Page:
Former OSD student, Janine Ficarra, who graduated FAU in 2008 with her Bachelor’s Degree in Sociology, is now employed by the Center for Independent Living of Broward as the High School High Tech Program Youth Specialist. “I was ready to drop out of college,” Janine admits, who suffered with major anxieties both in the classroom and during testing. “But, when I came to FAU, Amy Parker (OSD Assistant Director, Davie Campus) really helped me out and I got the services that I needed. It made a big difference.” Now she is obtaining her Master’s Degree from Nova Southeastern.

She works with the ESE students of 8 high schools in Broward County, having ‘club meetings’ with students with varying disabilities, teaching them both independence and networking skills. Acquiring summer internships and job shadowing are also part of the Program.

“I enjoy making a difference. Everyone wants to put a label on them and think that they can’t do anything, yet they have so much potential,” Janine explains. “They always look forward to me coming to their school–to see their smiles... I can’t even put [the feelings] into words.”

Her advice to others is, “Never give up on your students. We all have issues, whether it’s internal or external. With these kids, you never know what they are going through as they fight every day to fit in. Just get away from the label and stigma and believe in people more. Without the guidance and tools I received, I wouldn’t have made it to where I am now.”

Anything unusual in your refrigerator? “Yes. People would find it unusual because it is clean. Both me and my mom are neat freaks so you could eat right off of our refrigerator. It’s clean and organized, and that’s how I am.”


The OSD staff is delighted to have a mascot. Peggy, a Goldador (Golden Retriever/Lab mix), is a puppy in training to be a service animal. The Southeastern Guide Dog School places puppies in the hands of dog lovers who raise and socialize them until they are 1½ to 2 years old, then they’ll be sent to school for training to be a service animal.

Peggy is being raised by Dan R, an FAU student. Staff members take delight in “puppy sitting” Peggy while Dan attends classes (Note: by law, service animals are allowed to go where their humans go, but puppies in training do not automatically have this right). Months ago, when Peggy first started coming to FAU, she was a rambunctious pup. “But now,” according to the OSD Director, Nicole Rokos, “We can tell Peggy to sit and stay; we throw the ball and she watches it bounce down the hallway until the command, Okay.” Socializing the dog is key for future success, and institutions such as FAU and the bus system are encouraged to assist in this manner by allowing the dog access.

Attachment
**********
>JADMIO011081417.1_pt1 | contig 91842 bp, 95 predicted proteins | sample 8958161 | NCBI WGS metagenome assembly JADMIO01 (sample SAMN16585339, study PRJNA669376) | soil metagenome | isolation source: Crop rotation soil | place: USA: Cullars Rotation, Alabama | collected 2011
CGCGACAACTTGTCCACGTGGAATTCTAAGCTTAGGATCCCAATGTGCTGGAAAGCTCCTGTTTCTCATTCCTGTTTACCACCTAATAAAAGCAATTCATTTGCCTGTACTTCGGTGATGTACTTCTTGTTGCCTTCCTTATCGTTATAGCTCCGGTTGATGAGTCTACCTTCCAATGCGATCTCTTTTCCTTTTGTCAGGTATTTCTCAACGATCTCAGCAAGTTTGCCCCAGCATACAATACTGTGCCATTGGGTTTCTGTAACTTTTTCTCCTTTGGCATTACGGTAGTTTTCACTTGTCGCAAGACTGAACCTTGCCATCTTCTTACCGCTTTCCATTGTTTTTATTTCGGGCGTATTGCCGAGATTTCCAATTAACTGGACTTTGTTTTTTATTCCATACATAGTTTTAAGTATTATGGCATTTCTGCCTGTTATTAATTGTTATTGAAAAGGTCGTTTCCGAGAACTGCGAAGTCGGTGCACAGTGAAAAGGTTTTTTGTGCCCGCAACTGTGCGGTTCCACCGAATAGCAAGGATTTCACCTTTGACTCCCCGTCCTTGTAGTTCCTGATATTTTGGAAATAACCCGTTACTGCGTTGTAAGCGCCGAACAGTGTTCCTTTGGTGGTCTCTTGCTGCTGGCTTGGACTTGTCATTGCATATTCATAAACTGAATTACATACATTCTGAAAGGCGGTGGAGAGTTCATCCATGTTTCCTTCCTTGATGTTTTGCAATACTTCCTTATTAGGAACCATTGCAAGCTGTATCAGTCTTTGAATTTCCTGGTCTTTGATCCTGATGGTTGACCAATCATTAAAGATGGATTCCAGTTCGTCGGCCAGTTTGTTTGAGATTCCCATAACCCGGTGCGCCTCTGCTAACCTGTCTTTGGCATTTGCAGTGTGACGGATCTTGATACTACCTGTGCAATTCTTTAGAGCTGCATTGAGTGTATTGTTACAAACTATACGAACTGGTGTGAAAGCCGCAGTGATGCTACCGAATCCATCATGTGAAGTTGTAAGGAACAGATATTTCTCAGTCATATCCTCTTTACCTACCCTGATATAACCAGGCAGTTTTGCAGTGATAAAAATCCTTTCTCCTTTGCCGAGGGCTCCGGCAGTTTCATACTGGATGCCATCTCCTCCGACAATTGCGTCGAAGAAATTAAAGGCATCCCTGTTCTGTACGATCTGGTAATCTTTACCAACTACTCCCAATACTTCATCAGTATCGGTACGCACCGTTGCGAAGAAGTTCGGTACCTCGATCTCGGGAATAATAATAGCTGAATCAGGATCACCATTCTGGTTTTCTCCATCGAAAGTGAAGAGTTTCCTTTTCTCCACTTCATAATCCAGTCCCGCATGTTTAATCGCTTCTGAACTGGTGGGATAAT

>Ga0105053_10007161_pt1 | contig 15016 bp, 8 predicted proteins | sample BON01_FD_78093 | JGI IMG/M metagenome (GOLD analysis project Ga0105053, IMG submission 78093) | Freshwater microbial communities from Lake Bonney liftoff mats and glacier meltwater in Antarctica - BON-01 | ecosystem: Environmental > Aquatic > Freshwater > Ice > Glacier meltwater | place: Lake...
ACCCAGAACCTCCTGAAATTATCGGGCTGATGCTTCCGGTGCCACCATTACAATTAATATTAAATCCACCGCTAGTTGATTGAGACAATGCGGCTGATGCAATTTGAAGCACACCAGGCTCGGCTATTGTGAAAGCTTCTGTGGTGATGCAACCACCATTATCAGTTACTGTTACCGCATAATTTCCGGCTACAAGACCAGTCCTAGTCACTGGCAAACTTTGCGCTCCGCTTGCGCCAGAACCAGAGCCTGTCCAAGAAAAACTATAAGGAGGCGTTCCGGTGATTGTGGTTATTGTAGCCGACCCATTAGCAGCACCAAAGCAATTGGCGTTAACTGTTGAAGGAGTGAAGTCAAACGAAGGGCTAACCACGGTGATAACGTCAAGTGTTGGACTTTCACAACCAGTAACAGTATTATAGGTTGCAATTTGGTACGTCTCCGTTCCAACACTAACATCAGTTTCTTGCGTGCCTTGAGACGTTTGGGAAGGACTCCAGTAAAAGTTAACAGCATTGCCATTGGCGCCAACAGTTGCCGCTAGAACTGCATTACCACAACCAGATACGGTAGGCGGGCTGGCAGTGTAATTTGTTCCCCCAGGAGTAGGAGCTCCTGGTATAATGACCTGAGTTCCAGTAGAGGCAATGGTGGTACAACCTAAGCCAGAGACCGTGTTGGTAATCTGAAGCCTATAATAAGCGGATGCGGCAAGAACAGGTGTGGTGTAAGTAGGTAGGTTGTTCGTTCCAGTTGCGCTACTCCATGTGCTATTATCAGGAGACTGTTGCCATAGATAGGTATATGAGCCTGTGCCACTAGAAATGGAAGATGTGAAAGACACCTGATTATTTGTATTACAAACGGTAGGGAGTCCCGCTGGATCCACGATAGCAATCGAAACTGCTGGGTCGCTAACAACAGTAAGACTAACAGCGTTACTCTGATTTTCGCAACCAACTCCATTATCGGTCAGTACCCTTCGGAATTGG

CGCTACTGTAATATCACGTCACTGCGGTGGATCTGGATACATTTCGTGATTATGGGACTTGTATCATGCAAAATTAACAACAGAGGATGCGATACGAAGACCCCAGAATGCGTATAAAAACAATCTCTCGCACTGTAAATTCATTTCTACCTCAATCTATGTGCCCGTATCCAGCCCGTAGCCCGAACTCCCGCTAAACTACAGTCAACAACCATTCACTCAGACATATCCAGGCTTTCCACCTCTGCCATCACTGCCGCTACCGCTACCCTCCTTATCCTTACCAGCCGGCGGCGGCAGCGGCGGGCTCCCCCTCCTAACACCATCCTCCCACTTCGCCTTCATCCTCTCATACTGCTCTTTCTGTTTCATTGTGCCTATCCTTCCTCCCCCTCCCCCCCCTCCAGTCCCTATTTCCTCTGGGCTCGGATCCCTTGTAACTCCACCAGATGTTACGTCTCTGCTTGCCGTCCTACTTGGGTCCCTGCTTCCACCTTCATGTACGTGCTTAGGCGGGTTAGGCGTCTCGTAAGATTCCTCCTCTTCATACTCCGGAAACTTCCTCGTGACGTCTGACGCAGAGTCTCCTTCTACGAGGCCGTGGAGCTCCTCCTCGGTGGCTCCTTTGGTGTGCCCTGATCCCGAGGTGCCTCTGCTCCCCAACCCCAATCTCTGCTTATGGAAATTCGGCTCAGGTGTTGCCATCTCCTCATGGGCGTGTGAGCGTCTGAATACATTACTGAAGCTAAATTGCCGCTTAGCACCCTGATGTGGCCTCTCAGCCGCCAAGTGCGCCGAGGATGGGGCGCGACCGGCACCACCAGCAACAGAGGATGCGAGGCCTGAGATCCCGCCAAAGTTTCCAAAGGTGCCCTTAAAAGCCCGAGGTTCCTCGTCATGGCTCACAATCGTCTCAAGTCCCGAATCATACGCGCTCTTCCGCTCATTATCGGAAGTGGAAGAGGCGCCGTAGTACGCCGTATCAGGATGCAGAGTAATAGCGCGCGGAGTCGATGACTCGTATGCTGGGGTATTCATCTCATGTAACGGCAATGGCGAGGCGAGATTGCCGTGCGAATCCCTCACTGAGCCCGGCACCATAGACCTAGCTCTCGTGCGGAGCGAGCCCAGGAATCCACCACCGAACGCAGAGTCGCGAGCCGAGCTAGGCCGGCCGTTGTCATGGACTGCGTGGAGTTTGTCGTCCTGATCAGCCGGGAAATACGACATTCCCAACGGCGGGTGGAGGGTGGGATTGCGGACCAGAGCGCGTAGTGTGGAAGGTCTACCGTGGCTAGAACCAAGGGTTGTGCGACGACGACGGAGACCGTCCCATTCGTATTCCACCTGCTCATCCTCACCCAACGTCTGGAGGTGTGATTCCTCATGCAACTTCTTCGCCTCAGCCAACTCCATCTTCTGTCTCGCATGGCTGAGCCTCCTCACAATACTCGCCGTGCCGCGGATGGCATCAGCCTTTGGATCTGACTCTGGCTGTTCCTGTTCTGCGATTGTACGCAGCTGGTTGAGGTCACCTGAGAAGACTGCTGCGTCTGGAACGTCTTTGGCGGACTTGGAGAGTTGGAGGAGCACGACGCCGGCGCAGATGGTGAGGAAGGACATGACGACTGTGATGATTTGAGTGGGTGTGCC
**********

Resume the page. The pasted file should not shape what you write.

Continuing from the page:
The Southeastern Guide Dog School is looking for people to raise puppies or acquire the trained service animal. Upon training, Peggy will either be a dog guide for the visually impaired, be a specialist in search and rescue, narcotic, or arson detection, or other specialized career. To receive a dog guide, the visually-impaired individual spends 26 days being paired and trained with the service animal at no expense to the individual. However, the school spends $60,000 per dog for training, equipment, and medical expenses (it is a non-profit charity). For more information please contact the school at 800.944.3647 or go to their website at


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This newsletter is available in alternate format upon request from the Office for Students with Disabilities. Boca: SU 133; phone 561.297.3880, TTY 561.297.0358. Davie: MD I, Room 104; phone 954.236.1222, TTY 954.236.1146. Jupiter: SR 117; phone 561.799.8585, TTY 561.799.8565. Treasure Coast: JU 312; phone 772.873.3441.

FAU Campuses: Boca Raton/Davie/Dania Beach/Fort Lauderdale/Jupiter/Treasure Coast Boca Raton Campus Danie Beach Campus Davie Campus Fort Lauderdale Campus Harbor Branch Campus Jupiter Campus Treasure Campus
 Last Modified 8/27/15